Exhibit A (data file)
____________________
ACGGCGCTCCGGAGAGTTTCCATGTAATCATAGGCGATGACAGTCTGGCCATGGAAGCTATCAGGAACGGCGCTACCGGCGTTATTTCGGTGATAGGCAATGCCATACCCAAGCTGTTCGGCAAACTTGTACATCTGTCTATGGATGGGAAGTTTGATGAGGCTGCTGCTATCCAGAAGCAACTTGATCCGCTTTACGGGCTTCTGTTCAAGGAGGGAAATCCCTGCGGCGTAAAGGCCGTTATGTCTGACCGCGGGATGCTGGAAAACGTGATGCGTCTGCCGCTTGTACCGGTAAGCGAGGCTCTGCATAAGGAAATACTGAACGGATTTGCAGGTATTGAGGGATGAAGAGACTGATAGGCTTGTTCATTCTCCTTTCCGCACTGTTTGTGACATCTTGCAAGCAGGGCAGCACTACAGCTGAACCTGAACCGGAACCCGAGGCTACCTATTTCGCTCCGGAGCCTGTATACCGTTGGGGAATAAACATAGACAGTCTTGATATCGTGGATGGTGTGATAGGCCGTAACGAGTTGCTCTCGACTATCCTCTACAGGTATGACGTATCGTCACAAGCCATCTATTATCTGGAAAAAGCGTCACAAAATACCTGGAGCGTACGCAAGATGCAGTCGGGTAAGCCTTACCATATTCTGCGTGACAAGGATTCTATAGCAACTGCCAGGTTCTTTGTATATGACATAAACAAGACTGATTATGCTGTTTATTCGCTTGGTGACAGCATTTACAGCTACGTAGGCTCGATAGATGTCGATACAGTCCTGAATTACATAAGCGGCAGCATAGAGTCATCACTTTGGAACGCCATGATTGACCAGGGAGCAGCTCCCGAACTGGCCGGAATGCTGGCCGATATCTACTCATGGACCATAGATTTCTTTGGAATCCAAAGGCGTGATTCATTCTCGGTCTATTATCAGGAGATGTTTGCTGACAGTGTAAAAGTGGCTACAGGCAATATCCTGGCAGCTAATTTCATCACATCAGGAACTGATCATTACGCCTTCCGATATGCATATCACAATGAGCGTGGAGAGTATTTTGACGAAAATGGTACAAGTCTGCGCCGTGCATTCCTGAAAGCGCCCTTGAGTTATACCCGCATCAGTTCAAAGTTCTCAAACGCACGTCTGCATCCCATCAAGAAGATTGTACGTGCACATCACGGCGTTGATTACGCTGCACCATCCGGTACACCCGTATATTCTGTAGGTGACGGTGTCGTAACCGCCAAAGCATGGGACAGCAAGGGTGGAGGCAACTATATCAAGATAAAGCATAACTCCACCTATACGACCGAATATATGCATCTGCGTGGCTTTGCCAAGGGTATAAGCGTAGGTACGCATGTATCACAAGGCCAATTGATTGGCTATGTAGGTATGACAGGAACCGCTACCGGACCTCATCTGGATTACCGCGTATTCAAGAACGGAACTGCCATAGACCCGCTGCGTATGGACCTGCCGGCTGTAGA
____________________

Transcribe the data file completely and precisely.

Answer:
ACGGCGCTCCGGAGAGTTTCCATGTAATCATAGGCGATGACAGTCTGGCCATGGAAGCTATCAGGAACGGCGCTACCGGCGTTATTTCGGTGATAGGCAATGCCATACCCAAGCTGTTCGGCAAACTTGTACATCTGTCTATGGATGGGAAGTTTGATGAGGCTGCTGCTATCCAGAAGCAACTTGATCCGCTTTACGGGCTTCTGTTCAAGGAGGGAAATCCCTGCGGCGTAAAGGCCGTTATGTCTGACCGCGGGATGCTGGAAAACGTGATGCGTCTGCCGCTTGTACCGGTAAGCGAGGCTCTGCATAAGGAAATACTGAACGGATTTGCAGGTATTGAGGGATGAAGAGACTGATAGGCTTGTTCATTCTCCTTTCCGCACTGTTTGTGACATCTTGCAAGCAGGGCAGCACTACAGCTGAACCTGAACCGGAACCCGAGGCTACCTATTTCGCTCCGGAGCCTGTATACCGTTGGGGAATAAACATAGACAGTCTTGATATCGTGGATGGTGTGATAGGCCGTAACGAGTTGCTCTCGACTATCCTCTACAGGTATGACGTATCGTCACAAGCCATCTATTATCTGGAAAAAGCGTCACAAAATACCTGGAGCGTACGCAAGATGCAGTCGGGTAAGCCTTACCATATTCTGCGTGACAAGGATTCTATAGCAACTGCCAGGTTCTTTGTATATGACATAAACAAGACTGATTATGCTGTTTATTCGCTTGGTGACAGCATTTACAGCTACGTAGGCTCGATAGATGTCGATACAGTCCTGAATTACATAAGCGGCAGCATAGAGTCATCACTTTGGAACGCCATGATTGACCAGGGAGCAGCTCCCGAACTGGCCGGAATGCTGGCCGATATCTACTCATGGACCATAGATTTCTTTGGAATCCAAAGGCGTGATTCATTCTCGGTCTATTATCAGGAGATGTTTGCTGACAGTGTAAAAGTGGCTACAGGCAATATCCTGGCAGCTAATTTCATCACATCAGGAACTGATCATTACGCCTTCCGATATGCATATCACAATGAGCGTGGAGAGTATTTTGACGAAAATGGTACAAGTCTGCGCCGTGCATTCCTGAAAGCGCCCTTGAGTTATACCCGCATCAGTTCAAAGTTCTCAAACGCACGTCTGCATCCCATCAAGAAGATTGTACGTGCACATCACGGCGTTGATTACGCTGCACCATCCGGTACACCCGTATATTCTGTAGGTGACGGTGTCGTAACCGCCAAAGCATGGGACAGCAAGGGTGGAGGCAACTATATCAAGATAAAGCATAACTCCACCTATACGACCGAATATATGCATCTGCGTGGCTTTGCCAAGGGTATAAGCGTAGGTACGCATGTATCACAAGGCCAATTGATTGGCTATGTAGGTATGACAGGAACCGCTACCGGACCTCATCTGGATTACCGCGTATTCAAGAACGGAACTGCCATAGACCCGCTGCGTATGGACCTGCCGGCTGTAGA